With College Football Season right around the corner, I can’t help but wonder how much collateral damage has been caused by USC’s flagrant NCAA rule violations and what measures (if any) are Universities taking to avoid joining USC in their fall from glory.
The NCAA seems to be making an example out of USC’s violations by hitting them with severe sanctions, including revocation of championships, player record statistics, scholarships and essentially removing them from the BCS for the next couple years. With a substantial number of USC’s violations stemming from actions relating to individual players, the IRS is now chasing down former College All-Stars to collect tax on the multitude of gifts they received – complete with penalties, interest.
According to NCAA’s USC Public Infraction Report, Reggie Bush received over $300,000 of “gifts” and “benefits” from various agents. Which leads us to the question, how can the IRS tax Mr. Bush on these “gifts?”
Generally, a gratuitous transfer of property will not result in tax consequences upon the recipient. However, the IRS will consider the gift to be income if the recipient provides “consideration” or something of value to the donor of the gift. The problem with Mr. Bush’s situation was that EVERYONE wanted something of value from him…he was the one of the hottest commodities the NFL had seen in a while.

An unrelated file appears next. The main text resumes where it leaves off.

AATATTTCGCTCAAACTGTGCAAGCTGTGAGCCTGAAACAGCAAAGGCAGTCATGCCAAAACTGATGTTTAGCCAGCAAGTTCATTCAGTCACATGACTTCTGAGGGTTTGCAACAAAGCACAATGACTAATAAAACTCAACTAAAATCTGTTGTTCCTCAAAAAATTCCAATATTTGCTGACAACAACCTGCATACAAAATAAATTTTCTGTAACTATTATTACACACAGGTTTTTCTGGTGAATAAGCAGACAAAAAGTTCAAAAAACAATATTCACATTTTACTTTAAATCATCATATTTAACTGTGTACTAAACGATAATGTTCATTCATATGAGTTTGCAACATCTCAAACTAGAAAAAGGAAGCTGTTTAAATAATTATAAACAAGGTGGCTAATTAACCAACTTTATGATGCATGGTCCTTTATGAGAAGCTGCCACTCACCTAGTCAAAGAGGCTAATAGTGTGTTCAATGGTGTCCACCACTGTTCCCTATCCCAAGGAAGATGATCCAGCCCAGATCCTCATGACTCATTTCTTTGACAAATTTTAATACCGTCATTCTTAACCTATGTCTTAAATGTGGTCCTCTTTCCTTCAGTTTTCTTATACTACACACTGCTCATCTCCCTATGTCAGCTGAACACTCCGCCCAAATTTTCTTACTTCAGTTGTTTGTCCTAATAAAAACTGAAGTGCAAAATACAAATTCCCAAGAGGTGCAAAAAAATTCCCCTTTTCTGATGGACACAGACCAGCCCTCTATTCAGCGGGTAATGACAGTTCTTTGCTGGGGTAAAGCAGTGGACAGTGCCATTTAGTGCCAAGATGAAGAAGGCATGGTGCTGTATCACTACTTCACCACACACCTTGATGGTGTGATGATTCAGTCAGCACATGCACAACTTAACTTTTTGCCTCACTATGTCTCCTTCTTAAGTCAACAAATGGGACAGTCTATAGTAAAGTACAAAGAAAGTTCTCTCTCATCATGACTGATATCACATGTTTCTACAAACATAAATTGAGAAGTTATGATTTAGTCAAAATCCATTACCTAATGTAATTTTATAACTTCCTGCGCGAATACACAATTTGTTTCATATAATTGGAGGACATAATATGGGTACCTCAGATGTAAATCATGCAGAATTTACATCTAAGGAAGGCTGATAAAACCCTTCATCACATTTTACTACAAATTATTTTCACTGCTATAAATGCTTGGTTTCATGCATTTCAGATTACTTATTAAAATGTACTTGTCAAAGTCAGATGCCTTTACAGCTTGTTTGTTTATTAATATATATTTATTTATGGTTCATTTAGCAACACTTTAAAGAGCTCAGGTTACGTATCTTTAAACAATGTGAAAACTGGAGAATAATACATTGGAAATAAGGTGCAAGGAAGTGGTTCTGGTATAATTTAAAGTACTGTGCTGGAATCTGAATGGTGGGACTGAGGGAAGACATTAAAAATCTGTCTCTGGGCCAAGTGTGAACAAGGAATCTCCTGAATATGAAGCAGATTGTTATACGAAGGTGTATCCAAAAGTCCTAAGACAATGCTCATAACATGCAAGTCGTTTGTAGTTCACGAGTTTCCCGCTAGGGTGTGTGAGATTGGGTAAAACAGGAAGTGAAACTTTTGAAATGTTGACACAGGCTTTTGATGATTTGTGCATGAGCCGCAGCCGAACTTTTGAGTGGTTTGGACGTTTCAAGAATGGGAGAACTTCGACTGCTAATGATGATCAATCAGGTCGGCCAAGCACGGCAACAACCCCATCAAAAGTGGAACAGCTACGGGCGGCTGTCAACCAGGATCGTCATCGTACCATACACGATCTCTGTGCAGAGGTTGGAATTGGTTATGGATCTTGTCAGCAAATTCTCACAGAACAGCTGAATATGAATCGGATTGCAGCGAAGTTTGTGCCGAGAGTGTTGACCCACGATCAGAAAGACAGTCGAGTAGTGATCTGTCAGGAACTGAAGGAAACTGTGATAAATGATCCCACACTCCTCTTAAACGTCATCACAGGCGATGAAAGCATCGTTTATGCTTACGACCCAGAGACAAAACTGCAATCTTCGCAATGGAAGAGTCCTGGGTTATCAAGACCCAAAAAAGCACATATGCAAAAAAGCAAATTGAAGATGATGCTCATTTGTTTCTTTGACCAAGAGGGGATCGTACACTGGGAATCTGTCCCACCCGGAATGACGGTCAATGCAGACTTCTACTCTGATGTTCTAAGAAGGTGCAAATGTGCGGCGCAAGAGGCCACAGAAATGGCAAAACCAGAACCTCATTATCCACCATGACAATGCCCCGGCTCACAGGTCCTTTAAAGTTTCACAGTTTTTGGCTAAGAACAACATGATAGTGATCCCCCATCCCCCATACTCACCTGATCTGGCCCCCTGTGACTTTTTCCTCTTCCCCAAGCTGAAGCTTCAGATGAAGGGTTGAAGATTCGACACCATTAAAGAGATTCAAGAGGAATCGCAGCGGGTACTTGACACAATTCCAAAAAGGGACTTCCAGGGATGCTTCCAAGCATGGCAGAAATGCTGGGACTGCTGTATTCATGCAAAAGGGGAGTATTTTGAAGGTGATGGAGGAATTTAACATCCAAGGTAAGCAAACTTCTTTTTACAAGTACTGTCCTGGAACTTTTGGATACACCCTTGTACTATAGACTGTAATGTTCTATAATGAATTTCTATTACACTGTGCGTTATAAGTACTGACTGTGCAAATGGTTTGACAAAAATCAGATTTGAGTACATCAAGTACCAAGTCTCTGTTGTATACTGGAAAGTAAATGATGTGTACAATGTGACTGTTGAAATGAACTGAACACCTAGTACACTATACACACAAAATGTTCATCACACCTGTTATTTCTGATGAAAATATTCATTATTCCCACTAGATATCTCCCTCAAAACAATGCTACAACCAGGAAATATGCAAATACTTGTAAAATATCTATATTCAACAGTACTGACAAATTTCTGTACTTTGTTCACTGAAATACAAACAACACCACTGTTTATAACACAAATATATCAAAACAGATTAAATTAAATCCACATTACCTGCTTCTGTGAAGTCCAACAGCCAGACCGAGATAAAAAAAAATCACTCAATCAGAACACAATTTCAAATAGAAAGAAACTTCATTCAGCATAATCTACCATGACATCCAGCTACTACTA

From the IRS’s standpoint, all the luxury gifts, limos, designer clothing, travel accommodations, as well as the rent-free living arrangements provided to him (and his entire family), were taxable items of “Gross Income.” The Internal Revenue Code broadly defines Gross Income as “all income from whatever source derived.” Considering the items of income arose from events taking place over five years ago, the IRS will likely receive a generous “gift” of penalties and interest in addition to Mr. Bush’s income tax.
Although the extent in which the IRS will benefit from USC’s Sanctions is uncertain, I have no doubt that without stricter institutional governance, we will see the IRS stepping up their game to cash in on the college football fever.